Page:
Why isn’t the channel using SAM data to secure R&D tax credits?

Opinion

Why isn’t the channel using SAM data to secure R&D tax credits?

Tax is currently under the spotlight, with the tax year-end and forthcoming Budget 2014. Yet both resellers and end users are failing to make the connection between the amount of tax they pay and software asset management (SAM) programmes. Most organisations now have a SAM programme underway and this could be helping to reduce (potentially even eliminate) corporation tax bills, by providing evidence to support successful tax relief claims through the Government’s R&D tax credits scheme.  

Currently one of the most lucrative tax relief opportunities available to UK organisations, R&D tax credits are applicable to companies of all sizes. They enable up to 225% tax relief to be claimed against the costs of an R&D investment. This means for every £100 incurred in costs for a qualifying project, the Government allows the company to reduce its taxable profits by £125, in addition to the £100 already claimed in the company’s P&L account as a tax deductible expense. It can be offset against the cost of hardware, software and human resources.

Once eligibility for credits is agreed, the recipient has the potential to receive either a cash lump sum or future corporation tax rebates. Most claims generate a rebate of £100,000 but for some companies, the saving can run into millions of pounds worth of tax relief over multiple financial years. Importantly for larger companies, new legislation introduced in 2013 now allows the reporting of R&D tax credits awarded to be ‘above the line’ and therefore highlighted in the same way as a grant. This means they are visible to R&D budget holders, published on company reports and can be offset against operating expenses to obtain a cash credit.

R&D doesn't necessarily have to mean scientific development...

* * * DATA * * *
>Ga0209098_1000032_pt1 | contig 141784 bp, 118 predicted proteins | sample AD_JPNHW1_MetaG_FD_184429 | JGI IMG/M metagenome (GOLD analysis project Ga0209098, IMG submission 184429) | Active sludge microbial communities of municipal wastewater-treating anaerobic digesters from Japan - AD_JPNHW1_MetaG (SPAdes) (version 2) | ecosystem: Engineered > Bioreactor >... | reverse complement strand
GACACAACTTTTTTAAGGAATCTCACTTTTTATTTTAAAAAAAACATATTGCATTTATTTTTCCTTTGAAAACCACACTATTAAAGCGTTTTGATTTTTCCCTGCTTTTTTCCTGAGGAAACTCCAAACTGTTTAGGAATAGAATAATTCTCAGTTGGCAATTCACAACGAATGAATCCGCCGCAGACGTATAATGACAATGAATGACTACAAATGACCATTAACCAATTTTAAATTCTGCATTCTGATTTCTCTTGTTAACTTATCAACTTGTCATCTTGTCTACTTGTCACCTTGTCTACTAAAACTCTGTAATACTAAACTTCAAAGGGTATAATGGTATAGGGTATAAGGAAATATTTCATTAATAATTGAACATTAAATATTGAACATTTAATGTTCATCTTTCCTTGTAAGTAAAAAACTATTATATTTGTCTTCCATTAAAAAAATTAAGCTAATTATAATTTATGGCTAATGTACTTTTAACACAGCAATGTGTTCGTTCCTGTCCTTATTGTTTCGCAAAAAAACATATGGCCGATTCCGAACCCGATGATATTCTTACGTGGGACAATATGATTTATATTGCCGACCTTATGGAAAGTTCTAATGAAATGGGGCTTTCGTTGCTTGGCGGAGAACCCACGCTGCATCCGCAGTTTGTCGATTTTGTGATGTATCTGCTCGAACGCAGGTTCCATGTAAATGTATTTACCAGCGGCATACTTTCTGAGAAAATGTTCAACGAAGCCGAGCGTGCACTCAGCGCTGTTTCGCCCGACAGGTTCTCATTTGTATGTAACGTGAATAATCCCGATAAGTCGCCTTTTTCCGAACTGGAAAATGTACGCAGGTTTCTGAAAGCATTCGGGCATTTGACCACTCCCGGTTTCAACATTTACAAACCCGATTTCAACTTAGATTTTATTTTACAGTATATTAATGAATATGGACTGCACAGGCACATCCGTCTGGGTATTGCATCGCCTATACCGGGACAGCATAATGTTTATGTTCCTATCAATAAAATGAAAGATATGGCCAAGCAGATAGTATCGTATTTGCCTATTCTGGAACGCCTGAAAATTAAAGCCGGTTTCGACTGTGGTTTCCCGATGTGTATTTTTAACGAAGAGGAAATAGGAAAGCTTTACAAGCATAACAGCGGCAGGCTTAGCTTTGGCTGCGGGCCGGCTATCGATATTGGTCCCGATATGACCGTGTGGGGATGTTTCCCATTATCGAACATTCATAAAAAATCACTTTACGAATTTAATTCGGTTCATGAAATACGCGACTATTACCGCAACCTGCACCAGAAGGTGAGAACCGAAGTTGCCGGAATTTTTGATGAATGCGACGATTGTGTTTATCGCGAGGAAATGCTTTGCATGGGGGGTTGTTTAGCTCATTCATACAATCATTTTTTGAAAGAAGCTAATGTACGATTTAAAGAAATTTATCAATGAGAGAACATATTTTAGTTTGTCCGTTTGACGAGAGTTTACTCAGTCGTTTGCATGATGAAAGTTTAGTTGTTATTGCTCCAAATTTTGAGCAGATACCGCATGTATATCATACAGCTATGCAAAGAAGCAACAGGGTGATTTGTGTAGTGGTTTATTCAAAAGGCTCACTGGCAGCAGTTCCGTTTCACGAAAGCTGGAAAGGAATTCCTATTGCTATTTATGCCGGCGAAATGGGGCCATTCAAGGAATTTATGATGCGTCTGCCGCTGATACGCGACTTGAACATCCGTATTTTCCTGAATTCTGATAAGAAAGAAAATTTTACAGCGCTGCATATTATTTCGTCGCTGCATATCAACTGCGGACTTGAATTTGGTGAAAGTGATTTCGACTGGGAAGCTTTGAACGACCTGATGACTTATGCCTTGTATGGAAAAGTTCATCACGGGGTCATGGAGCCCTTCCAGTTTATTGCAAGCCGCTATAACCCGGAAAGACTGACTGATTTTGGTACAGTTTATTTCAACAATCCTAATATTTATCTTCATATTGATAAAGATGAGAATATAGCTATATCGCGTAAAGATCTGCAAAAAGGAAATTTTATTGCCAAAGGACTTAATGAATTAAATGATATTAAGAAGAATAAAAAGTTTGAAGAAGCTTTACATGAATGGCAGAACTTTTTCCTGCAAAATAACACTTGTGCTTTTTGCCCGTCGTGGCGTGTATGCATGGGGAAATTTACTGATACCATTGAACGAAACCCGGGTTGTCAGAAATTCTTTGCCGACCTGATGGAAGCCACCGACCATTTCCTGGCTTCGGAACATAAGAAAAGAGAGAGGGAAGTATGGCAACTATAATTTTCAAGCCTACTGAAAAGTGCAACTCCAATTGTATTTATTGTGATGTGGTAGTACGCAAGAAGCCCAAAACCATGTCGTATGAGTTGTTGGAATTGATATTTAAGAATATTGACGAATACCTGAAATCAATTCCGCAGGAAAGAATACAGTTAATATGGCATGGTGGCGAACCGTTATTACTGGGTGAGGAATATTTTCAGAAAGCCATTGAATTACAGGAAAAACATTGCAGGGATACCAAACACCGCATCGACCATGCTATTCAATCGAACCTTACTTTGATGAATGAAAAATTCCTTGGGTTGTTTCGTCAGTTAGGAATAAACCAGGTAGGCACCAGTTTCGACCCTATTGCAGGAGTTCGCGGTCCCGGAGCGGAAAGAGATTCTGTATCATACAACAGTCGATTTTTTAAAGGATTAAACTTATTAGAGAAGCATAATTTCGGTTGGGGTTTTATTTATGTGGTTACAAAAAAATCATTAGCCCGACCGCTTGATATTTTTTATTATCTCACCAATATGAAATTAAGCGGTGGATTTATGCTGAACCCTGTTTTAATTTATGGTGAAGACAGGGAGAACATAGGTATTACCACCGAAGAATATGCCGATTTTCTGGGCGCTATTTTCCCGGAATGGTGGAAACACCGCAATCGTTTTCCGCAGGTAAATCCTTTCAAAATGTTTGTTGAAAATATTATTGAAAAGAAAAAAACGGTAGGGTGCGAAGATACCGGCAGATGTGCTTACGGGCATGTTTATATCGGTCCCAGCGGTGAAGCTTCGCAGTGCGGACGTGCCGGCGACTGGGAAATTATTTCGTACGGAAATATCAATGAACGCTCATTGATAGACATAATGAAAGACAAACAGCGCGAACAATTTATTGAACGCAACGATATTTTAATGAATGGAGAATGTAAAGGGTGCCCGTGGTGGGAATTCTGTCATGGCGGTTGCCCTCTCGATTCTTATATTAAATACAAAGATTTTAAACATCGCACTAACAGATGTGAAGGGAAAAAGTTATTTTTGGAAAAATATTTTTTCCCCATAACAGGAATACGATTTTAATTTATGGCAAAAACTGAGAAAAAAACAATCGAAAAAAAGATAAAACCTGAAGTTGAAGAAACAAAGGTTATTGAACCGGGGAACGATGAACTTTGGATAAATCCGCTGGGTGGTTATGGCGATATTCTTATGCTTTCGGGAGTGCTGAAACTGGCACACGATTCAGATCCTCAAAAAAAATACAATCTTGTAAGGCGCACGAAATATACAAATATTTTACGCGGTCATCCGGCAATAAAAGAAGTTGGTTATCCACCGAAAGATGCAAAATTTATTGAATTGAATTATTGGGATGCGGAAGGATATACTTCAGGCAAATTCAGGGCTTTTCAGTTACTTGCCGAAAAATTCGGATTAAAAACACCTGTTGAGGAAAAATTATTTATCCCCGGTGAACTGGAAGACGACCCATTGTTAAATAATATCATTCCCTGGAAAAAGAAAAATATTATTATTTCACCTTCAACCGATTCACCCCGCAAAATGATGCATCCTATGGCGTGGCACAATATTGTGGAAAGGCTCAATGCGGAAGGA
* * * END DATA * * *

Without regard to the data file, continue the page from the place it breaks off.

Unfortunately this scheme has historically suffered from the perception that R&D must signify some form of scientific development. That isn’t the case, some projects designed to improve organisational processes can also qualify, including investment in new technology. This is classified within the ‘development’ portion of the scheme, provided that the end product is a new or substantially improved service and / or results in improvements to existing processes or systems.

For companies that have ongoing software asset management (SAM) programmes, although implementing a SAM platform would not qualify as a suitable investment for obtaining R&D tax credits, the data held in a SAM solution may help a company to provide the evidence required to qualify for the rebates. These can be secured for employee costs, i.e. the cost of staff employed who are actively engaged in carrying out R&D activities, consumable or transformable materials purchased used for R&D and computer software used in R&D.

Consider for example a large petrochemical company, which has a dedicated development department within its IT function and whose remit is to build specialist applications to sustain the business. These activities would most likely qualify for R&D tax credits and they have a SAM programme in place already. Their existing SAM solution becomes a tracking and reporting tool to isolate which activities could count as R&D and quantify the extent of involvement.

Used in this way SAM could be playing an important role in helping companies to isolate the costs of their R&D programmes and obtain tax relief on the expenditure. By configuring the data in SAM using auto connect rules, identifying R&D related areas in the company and then combining this with the relevant software costs, it is possible to support a tax credit application.

Some of the biggest IT consulting firms have spotted the connection between SAM and R&D tax credits and are actively looking for ways to use this as a business development lever. This should be a cue for software resellers involved with SAM to follow suit and use the opportunity to up-sell advisory and consulting services.

So, the message to partners is clear. R&D tax credits is a good business opportunity and the channel should be working closely with customers who have ongoing SAM programmes to try and find ways to take full advantage of the scheme and get more alue from their existing investment in SAM. Judging by the level of support R&D tax credits continues to get from the Government, it looks like this initiative will continue for some time.


Jelle Wijndelts is senior SAM consultant at Snow Software

This was first published in March 2014

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